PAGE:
Let no man call me uncharitable: I have an idea for a motion-picture franchise that will gross $5 billion worldwide, and I'm willing to give it away for nothing—all I want is to see it get made and made right.
Here's the pitch: After watching in awe as The Passion of the Christ piled up its ziggurat of cash, I'm convinced that it is Mel Gibson's destiny to produce and direct the first big-budget, special-effects-driven movie extravaganza about the End of the World as described in the Bible's Book of Revelation. Furthermore, I believe it should be released as a trilogy, in juicy installments that we'll shorthand here as The Rise of Antichrist, The Great Tribulation, and Armageddon/Second Coming. Later, when Mel invites me to the set in New Zealand, and we're hangin', we'll kid around and call the films Anti Up; Oh, Jeez!;and JC3: Ready to Rumble.
I'm joking about part of this—I don't want to hang with Mel; he scares me—but I do think he should make an End Times movie. Think about it. This story has it all: a towering villain, unimaginable violence, and a "happy" ending that involves the wipeout of zillions of Orc-like sinners. But it's never been properly splashed onto a screen. Why? Same reason the Lord of the Rings books stymied moviemakers for so long: The events described have seemed impossible to depict, even with state-of-the-art FX.
But Rings taught us that anything can be captured on film now—even, say, an asteroid striking Earth and destroying a third of the planet's trees and every single blade of its "green grass."
The Bible predicts that? Yes. If you haven't read Revelation lately (or ever), you're probably unaware of the incredible details in this prophecy. The final book of the New Testament, Revelation describes a vision granted to a first-century Christian named John, who was exiled to the Greek island of Patmos by grumpy Romans. It's been suggested that John may have chewed a few too many Patmos mushrooms, and you can see why people would say this. In Chapter 4, angels show up to tell him about "things which must be hereafter." Though the basics are fairly comprehensible—an Antichrist will arise to take the world through a time of torment, but he and his minions will be thrashed at Armageddon, with the forces of good led by the returned Christ—the line-by-line details are psychedelic.
Here we encounter seven-headed dragons, the Four Horsemen of the Apocalypse, the Whore of Babylon, and of course, a Christ who is quite different from the gentle soul brutalized in the Gospels. He's riding a white horse and leading a heavenly army; his eyes are flaming red; his clothes are bloody; and, weirdly, he has a sword coming out of his mouth.
And that's just one of the signature moments Revelation provides for motivated screenwriters. Recently I phoned James BeauSeigneur, the author of a fine series of End Times novels called The Christ Clone Trilogy, and asked him to list his top five cinematic scenes from the apocalypse. Reading over Jim's favorites, I was very impressed by "demon-driven homicidal madness results in murder of 1/3 of world's population." But I was really floored by his take on Armageddon. At one point, when the Evil Armies realize that Christ is going to kill and damn them all, they turn on each other, every soldier hoping "as much to be killed and freed from the present pain as to kill." To this end they stab, hack, gouge, bite, and strangle, cursing God as a billion birds swoop down to "claw and tear the raw flesh from their bones."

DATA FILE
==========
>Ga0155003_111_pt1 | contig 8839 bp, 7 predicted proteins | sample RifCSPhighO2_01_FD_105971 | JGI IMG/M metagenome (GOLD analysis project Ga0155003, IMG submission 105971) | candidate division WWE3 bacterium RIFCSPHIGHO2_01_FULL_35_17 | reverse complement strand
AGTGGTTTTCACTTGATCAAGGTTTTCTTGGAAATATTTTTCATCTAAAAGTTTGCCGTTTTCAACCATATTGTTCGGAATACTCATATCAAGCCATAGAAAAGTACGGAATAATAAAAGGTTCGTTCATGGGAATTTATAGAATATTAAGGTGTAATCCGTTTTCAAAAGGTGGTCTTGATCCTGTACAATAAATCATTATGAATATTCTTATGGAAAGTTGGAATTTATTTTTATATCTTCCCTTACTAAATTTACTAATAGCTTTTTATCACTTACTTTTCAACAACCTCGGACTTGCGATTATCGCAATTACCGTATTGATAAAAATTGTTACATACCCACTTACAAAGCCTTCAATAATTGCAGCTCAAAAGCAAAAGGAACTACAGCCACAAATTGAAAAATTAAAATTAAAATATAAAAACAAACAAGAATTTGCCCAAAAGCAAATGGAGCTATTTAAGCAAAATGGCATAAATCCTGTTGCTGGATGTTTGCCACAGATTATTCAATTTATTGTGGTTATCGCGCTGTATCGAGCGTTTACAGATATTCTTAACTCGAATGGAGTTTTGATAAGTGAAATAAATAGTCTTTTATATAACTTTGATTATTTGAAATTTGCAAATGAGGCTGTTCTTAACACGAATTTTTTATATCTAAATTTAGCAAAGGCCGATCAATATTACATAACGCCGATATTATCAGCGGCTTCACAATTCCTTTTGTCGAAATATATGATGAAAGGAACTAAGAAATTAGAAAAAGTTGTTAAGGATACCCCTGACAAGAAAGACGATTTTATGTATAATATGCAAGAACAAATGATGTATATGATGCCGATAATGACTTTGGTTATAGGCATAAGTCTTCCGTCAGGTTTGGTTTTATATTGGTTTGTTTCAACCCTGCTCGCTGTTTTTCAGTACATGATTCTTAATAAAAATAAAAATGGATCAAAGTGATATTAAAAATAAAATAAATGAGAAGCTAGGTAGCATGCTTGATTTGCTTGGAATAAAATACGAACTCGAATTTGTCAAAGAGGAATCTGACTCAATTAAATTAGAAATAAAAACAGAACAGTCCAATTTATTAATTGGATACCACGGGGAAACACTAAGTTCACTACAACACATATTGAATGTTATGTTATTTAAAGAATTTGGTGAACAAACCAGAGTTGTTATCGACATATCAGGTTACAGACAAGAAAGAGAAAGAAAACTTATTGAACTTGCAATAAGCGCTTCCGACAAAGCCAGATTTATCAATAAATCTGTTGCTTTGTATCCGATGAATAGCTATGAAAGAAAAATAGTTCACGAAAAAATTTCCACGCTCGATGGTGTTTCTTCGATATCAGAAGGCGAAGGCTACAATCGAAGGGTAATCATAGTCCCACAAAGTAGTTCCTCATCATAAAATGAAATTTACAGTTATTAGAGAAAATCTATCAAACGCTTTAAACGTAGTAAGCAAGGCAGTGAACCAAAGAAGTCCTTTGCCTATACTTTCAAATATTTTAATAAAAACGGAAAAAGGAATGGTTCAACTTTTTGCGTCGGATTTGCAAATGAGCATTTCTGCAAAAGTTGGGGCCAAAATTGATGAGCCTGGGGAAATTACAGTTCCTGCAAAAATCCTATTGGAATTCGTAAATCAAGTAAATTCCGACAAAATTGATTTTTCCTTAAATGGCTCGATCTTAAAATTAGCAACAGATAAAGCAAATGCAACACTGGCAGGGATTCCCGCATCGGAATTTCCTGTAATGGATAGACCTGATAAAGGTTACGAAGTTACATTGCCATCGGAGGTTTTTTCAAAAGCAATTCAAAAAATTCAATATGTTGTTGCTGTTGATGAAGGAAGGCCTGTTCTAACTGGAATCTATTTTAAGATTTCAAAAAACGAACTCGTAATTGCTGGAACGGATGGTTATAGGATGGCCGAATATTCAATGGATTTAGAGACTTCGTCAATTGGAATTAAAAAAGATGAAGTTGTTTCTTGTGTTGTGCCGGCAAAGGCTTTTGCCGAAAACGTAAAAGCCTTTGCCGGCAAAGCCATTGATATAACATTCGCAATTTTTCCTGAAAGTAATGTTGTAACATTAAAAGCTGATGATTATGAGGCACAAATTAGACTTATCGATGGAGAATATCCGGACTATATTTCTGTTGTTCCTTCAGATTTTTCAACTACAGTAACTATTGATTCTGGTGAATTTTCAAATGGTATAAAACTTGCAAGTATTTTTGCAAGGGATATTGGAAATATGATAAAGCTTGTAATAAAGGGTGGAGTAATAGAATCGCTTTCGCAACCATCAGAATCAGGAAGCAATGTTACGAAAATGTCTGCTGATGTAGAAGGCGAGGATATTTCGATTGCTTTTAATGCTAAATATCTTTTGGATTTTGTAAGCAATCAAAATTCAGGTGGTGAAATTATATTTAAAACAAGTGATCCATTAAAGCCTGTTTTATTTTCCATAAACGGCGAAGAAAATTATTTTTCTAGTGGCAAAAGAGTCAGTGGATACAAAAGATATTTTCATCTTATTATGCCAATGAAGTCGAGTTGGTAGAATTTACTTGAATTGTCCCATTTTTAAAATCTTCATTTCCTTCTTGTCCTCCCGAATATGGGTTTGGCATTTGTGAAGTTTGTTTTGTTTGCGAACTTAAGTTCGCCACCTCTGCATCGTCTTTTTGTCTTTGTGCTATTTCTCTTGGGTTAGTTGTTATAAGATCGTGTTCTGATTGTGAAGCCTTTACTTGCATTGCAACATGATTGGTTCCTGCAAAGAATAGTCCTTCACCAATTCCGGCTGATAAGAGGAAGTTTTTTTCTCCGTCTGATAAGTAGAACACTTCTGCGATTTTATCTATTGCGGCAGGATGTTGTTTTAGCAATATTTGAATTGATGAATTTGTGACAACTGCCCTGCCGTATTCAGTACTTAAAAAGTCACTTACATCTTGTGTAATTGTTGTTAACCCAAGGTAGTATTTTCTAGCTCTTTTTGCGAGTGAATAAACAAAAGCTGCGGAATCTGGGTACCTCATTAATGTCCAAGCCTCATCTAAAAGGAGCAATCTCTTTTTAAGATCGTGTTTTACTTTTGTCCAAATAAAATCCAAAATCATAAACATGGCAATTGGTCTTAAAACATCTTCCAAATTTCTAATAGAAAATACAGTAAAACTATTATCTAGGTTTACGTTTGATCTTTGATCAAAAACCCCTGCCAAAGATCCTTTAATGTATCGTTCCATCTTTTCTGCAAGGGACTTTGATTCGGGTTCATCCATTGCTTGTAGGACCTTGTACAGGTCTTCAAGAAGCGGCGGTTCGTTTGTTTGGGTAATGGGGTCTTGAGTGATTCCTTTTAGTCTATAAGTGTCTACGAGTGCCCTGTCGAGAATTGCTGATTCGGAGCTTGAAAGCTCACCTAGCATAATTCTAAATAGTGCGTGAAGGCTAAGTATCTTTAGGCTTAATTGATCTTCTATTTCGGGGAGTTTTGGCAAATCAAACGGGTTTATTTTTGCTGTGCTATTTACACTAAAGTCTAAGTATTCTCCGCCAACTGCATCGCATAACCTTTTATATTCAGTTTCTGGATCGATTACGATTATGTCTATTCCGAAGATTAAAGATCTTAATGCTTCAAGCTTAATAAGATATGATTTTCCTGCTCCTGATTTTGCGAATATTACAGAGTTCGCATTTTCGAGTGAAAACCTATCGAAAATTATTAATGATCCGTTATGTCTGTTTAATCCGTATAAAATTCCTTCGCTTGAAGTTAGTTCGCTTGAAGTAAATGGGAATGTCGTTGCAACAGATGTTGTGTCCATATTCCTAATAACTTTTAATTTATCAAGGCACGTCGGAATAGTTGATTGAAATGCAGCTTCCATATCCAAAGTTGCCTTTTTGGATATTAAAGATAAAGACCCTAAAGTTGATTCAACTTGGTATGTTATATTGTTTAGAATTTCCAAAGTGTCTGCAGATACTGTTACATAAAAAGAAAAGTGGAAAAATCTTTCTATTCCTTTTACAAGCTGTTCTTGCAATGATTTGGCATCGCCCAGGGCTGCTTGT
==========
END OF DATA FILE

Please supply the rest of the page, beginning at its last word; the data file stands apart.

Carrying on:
Granted, there are obstacles between now and opening night's wow, but they're easy to identify and solve. The first is that many filmmakers—both from Hollywood and the niche world of Christian cinema—have dabbled with movies about the Second Coming, and their efforts have come up short. So, is the genre inherently cursed? No, just bungled. The Hollywood movies are more artsy than biblical, and they never "go all the way" and depict Armageddon. The Christian films—clunkers like Left Behind: The Movie and Apocalypse: Caught in the Eye of the Storm—are invariably low-budget, so they don't depict much of anything.
Left Behind, based on the hugely popular novels by Tim LaHaye and Jerry B. Jenkins, is a perfect illustration of what goes wrong. When the Rapture occurs—a dramatic moment, prior to Antichrist's Tribulation, when the souls of the righteous are whisked straight to heaven—the producers are too cheap to show any souls actually whooshing up to heaven. Instead you hear the startled cries of a few "left behind" losers riding on a passenger jet, as they wake up from naps and notice empty piles of clothes in the seats next to them.
None of this is a problem for Mel. He has $500 million to spend on snazzy production values, and if he listens to what I'm telling him, he'll earn enough back to pay cash for the Vatican.
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